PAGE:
Dark Knight

Chaos has designer Jean-Pierre Braganza by the lapels.
By Gabriel Bell

"I have just had to move studios from sunny Deptford, south London, where I've been since the beginning," reports designer Jean-Pierre Braganza. On top of transporting his company across the Thames to Whitechapel, Braganza has his hands full with the daily demands of creating two seasonal men's and women's collections for his eponymous, self-contained label. "As I haven't had any investment or grants," he says, "the business is self-funded. I am not a great businessman, accountant, or boss, but I am forced to take on these roles."

Moving to London was a huge influence. This mess that is London is always inspiring me.

Sounding like an artist who'd rather be arranging line sheets than planning spreadsheets, he continues, "Running my label is an exercise in controlled chaos. I envy designers who are able to concentrate solely on designing. " His professional jealousy is only sure to grow in coming months as life has one more bowling ball to throw into the 31 year-old's juggling act. "My partner is giving birth in six weeks."
Jean-Pierre Braganza fall/winter '06 collection
But Braganza isn't fumbling. A brief survey of the looks he crafted for his spring/summer '07 collection—revealed this September in London—suggests he won't drop a single stitch. "I admire the dedication to perfection shown by the classics," he notes before rattling off the list of Rococo influences behind his rock-inflected wares, "Bernini, Rembrandt, Caravaggio, Dürer."
While it takes a moment to find any direct traces of the 16th- and 17th-century masters in Braganza's cleverly scooped dresses and flowing, broad-shouldered men's blazers, echoes of the Baroque's attention to detail and precision—if not so much its color and ornament—are readily apparent in his tailoring. Despite the outsized proportions of some of his men's collars and sleeves and the expanded hips of his looks for her, there is little feeling of wasted material (in this case crisp, matte whites and dark, dense textiles recalling European nobility). In a testament to informed and inspired engineering, Braganza's models don't appear burdened by cloth despite the designer's considerable draping. Instead, the mannequins look dramatically windblown, as if posing for an Italian master's canvas.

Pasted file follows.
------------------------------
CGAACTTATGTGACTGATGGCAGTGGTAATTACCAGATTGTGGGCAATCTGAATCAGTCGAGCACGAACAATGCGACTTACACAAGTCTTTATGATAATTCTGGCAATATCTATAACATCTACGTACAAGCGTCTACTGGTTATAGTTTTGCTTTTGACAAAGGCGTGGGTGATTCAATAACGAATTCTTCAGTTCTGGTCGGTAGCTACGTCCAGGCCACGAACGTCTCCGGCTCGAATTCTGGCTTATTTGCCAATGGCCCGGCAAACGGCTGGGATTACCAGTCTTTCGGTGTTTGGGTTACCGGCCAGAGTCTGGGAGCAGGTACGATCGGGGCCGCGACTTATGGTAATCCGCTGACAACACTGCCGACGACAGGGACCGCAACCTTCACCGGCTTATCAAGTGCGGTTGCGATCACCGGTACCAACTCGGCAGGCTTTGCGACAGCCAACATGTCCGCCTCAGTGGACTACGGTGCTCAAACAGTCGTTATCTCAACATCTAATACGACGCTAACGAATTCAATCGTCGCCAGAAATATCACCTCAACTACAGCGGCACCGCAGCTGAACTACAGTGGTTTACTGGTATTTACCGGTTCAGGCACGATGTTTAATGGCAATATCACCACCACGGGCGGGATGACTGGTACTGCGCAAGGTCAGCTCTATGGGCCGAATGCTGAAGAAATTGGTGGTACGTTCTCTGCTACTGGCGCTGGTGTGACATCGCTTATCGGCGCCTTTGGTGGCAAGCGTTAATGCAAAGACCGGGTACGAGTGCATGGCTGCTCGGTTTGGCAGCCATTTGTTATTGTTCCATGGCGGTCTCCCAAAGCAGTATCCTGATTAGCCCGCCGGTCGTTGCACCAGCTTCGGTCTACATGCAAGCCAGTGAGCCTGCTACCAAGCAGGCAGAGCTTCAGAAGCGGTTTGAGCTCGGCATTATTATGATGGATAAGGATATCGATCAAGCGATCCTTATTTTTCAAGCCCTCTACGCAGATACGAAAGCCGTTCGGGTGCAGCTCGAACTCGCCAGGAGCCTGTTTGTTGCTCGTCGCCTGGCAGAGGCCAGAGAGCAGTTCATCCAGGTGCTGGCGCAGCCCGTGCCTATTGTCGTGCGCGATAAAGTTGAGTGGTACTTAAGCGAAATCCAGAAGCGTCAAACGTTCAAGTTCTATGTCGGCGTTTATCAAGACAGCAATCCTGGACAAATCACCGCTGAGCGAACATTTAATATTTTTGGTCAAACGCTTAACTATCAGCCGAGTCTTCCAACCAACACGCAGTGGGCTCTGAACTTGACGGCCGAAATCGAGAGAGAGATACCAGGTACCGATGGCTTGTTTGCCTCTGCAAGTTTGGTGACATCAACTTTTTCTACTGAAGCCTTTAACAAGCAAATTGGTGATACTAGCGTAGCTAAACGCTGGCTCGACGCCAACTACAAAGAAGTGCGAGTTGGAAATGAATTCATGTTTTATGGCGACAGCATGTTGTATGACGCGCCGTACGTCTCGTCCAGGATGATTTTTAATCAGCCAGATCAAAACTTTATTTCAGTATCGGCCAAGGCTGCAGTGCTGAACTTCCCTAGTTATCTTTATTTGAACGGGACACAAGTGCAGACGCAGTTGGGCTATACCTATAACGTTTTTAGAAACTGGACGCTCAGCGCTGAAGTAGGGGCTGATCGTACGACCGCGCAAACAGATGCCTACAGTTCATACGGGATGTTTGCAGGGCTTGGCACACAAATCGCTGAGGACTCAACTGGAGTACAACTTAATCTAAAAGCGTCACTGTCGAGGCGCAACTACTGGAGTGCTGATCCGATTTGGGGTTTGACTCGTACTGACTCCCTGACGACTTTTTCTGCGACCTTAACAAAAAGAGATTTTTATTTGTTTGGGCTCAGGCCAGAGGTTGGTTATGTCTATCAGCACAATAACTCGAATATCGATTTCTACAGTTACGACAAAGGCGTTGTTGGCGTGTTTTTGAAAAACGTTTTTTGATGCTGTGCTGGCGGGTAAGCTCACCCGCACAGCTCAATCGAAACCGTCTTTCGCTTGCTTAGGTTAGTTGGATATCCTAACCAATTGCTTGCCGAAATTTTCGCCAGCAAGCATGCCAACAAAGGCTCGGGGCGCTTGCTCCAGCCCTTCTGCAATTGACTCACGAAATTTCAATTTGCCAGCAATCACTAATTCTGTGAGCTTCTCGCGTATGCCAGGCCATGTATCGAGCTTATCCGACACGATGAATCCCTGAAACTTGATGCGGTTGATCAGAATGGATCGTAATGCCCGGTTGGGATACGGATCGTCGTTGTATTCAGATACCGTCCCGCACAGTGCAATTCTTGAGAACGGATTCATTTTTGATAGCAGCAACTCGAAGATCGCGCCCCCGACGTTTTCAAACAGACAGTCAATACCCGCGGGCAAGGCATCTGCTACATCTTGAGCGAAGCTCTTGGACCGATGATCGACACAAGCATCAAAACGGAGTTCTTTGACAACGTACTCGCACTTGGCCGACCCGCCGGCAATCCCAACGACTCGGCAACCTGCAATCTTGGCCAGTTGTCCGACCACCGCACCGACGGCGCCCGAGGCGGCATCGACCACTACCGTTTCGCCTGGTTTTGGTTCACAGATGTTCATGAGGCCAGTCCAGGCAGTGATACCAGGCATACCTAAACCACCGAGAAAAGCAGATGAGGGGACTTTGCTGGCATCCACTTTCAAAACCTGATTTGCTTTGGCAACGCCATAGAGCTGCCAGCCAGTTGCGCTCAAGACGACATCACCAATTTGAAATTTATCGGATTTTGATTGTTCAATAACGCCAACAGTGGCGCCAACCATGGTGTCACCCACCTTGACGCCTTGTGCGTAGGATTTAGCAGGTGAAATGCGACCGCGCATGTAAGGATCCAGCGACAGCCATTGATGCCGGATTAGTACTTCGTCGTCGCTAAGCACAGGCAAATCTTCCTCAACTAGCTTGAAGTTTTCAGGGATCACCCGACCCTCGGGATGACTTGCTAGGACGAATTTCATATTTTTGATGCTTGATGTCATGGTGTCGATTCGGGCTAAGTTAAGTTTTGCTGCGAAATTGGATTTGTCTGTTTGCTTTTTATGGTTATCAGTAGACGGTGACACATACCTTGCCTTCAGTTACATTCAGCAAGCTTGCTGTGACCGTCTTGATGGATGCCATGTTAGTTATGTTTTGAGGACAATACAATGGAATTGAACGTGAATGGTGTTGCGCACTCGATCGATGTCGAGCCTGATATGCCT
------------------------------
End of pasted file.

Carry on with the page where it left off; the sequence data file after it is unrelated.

Jean-Pierre Braganza spring/summer '07 collection
"I started working with volume and extremes in draping," says Braganza of his process this season. "I forced myself to refine the collection into my most restrained to date. It was probably the hardest exercise that I have put myself through." As well, spring/summer is free of the rock-and-roll motifs and crazy-print textiles that garnered him early attention after his graduation from Central Saint Martins in 2003. It's a welcome turn for the punk creator who proved his capacity for beauty, glamour, and refinement while working for Roland Mouret. But don't expect Braganza to venture too far from his usual cast of goth aristocracy and dark dandies for long. "I am happy with the result," he says. "But I foresee [next season] becoming more about release than restraint."

I started working with volume and extremes in draping…I forced myself to refine the collection into my most restrained to date. It was probably the hardest exercise that I have put myself through…I am happy with the result, but I foresee [next season] becoming more about release than restraint.

Given that Braganza often pulls from rather eldritch sources, his idea of "release" may prove downright scary. "I am fascinated by the dark side of the imagination," he says, offering a rogues' gallery of unsettling inspirations; Matthew Barney, Hans Bellmer, H.R. Giger, Salvador Dalí. Unlike his fellow emerging Canadian, Jeremy Laing, Braganza has not only chosen London as his home, but shied away from Canuk calm when questing for vision. "Moving to London was a huge influence," he says, noting that ever since he emigrated from Britian to the Great White North at an early age remained an anglophile and refused to learn French. "This mess that is London is always inspiring me," Braganza says.
Jean-Pierre Braganza spring/summer '07 collection
And so, themes of masterwork and mess are always popping up in his work, whether it's the perfectly crafted vampire cowls of his autumn/winter '06 line, the early collection he crafted out of leather rescued from the trash bins of Savile Row, or the curated bedlam of his studio. Considering his choices of inspiration, methodologies, and the very look of his eveningwear seemingly designed for the darkest nights, a little crisis and calamity here is probably more fuel for the fire.
Jean-Pierre Braganza is available in London at Two See, 17 Monmouth Street, +44 0207-240-7692, in New York at Seven New York, 110 Mercer Street,646-654-0156, and in Los Angeles at Fred Segal, 420 Broadway, Santa Monica, 310-550-1800. For more information, go to www.jeanpierrebraganza.com
Portrait by Lou Mensah
Chaos has designer Jean-Pierre Braganza by the lapels.

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